There’s nothing simpler than boiling an egg, but perfecting it is a whole other story. Bon Appetit put together a handy guide to boiling an egg to the correct consistency, for say, a salad nicoise or a hearty shoyu ramen. It goes to show that attention to detail is important in not only design, but everything we do.
FEATURED ARTIST: Adriane Colburn
Adriane Colburn, Overlay for Getting Lost, 2012-14. Paper, c-print, mirrors. 11 x 18 feet. Courtesy the artist.
1. © Theodore G. Jay Joslin III. Sinking Feeling II
2. © Angel Martinez Martinez. Sometimes I See … Faces!
3. © Richard Harrison. Cardbored? This photo was taken on a hot afternoon in my parents garden. After taking hundreds of photos of our children playing, my eye started to wander, and I found this sad little cardboard man discarded from the packaging of a playhouse.
4. © Danielle Cosme. A Seedy Smile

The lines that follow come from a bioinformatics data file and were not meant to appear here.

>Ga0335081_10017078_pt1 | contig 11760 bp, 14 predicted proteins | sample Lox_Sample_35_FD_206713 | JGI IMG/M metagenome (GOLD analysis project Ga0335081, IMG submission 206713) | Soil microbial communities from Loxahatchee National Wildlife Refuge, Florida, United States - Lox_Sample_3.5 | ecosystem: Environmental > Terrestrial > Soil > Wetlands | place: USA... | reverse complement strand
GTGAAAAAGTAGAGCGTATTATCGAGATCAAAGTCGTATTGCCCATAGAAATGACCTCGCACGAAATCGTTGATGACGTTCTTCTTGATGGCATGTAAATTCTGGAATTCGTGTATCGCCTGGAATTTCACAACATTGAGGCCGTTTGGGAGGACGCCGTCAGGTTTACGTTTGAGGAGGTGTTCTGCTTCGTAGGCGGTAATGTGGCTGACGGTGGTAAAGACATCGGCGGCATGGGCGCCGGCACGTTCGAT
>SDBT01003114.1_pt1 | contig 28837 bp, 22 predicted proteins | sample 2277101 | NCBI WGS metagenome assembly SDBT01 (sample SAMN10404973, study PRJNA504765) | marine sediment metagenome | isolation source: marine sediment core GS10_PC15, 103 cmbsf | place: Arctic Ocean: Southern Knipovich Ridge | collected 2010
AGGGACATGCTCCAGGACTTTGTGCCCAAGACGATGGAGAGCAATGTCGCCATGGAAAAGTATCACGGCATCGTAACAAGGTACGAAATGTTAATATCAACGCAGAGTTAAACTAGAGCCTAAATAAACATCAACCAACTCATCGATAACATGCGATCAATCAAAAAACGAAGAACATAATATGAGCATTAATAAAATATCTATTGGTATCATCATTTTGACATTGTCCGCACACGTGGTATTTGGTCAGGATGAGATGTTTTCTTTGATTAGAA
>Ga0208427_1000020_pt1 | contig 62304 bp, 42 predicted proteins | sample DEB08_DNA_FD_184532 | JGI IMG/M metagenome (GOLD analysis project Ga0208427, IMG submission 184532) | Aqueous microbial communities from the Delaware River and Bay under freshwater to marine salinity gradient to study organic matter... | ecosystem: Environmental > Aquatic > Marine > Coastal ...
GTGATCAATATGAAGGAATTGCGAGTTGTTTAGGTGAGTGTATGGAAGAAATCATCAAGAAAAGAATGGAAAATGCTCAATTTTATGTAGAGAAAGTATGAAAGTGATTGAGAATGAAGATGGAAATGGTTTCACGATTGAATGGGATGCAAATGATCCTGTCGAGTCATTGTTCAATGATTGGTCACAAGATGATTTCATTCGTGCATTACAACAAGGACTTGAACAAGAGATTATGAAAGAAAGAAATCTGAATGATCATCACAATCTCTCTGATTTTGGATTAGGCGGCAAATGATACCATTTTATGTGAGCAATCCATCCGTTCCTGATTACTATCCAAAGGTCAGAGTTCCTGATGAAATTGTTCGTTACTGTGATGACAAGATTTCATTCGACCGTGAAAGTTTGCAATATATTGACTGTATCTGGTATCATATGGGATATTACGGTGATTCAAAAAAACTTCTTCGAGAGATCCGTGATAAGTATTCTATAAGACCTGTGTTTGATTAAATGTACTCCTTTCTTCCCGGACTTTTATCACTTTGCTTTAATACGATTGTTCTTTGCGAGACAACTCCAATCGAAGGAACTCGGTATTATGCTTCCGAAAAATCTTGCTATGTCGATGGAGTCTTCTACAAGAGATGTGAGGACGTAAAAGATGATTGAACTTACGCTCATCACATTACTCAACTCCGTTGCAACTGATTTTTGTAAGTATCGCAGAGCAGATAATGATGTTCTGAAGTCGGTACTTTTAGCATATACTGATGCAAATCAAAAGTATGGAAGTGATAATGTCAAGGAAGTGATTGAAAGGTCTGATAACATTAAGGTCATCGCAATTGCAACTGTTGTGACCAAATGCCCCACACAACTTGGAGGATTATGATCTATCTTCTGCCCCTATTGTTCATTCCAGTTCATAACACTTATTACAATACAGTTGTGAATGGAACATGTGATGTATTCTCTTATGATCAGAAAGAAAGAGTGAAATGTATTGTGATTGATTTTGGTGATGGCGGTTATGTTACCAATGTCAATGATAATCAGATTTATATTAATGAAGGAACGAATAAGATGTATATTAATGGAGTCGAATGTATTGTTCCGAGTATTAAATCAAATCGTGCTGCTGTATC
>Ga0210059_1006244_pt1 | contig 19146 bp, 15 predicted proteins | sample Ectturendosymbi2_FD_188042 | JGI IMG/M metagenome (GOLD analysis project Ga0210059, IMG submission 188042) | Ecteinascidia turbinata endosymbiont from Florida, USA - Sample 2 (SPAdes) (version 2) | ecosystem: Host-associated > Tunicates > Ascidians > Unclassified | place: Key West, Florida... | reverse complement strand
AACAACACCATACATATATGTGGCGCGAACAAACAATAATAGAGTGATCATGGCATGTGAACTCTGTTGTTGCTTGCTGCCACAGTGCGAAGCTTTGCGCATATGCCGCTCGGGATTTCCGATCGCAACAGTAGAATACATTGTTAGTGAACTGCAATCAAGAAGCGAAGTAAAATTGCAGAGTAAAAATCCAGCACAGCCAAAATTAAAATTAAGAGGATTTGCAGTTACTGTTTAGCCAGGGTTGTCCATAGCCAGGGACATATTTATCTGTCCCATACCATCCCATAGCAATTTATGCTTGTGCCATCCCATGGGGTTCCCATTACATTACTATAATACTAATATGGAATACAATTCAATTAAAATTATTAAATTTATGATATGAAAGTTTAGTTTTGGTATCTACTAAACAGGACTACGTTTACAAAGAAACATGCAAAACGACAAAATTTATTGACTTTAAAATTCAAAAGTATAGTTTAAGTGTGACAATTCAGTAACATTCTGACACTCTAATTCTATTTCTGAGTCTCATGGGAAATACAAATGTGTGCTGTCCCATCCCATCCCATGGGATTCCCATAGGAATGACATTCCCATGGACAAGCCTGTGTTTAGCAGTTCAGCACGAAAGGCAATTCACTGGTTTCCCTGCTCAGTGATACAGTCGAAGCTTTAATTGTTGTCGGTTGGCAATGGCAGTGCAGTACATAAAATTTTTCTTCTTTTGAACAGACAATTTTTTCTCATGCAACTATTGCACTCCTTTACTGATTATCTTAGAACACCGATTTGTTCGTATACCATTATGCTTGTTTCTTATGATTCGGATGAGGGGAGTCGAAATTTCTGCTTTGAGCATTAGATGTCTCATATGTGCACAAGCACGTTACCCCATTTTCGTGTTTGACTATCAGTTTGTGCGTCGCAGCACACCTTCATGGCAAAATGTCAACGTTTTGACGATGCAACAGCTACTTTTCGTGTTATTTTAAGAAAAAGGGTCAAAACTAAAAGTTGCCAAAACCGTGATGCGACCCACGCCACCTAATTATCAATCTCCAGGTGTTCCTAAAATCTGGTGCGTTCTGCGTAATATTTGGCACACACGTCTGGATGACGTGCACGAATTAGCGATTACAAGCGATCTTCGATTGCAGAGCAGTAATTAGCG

5.© Drew Makepeace. Wall Face. I don’t actively look for faces; they pop out at me when I least expect it. Its like the faces are finding me rather than the other way around.
6. © Georgescu Catalin Cristian. Rasta Mana. This face is made out of the wires and cables that dangle from the side of my desk. They caught my eye while I was resting in bed with my head tilted sideways. I stared at the screws and began to see the face of a rasta man with braided hair. And no, I did not set this shot up.
7. © Sven Vahar. Smiles Make Hearts Grow
8.© Tim Simpson. How Do You Like Your Eggs? This image is composed of my breakfast. I was having a new kitchen installed and couldn’t boil my weekend eggs, so I bought a microwave egg cooker. One Saturday morning, this face appeared, looking at me, slightly shocked about what was going to happen.
Found Faces is one of those light-hearted photobooks that compiles photos taken by fun-loving photographers from all over the world. It’s a celebration of the artist in all of us — and it’s sure to make you smile. The focus of this book is the art of finding “faces” in unexpected places — and the combined result is a riot of quirky points of view.
It includes the work of over 90 photographers from 26 different countries, along with their often-humorous reflections on their particular discoveries.
This would be an ideal book to share with a beginning photographer — dozens of examples demonstrating simple ways to “see” differently in the world that’s all around us.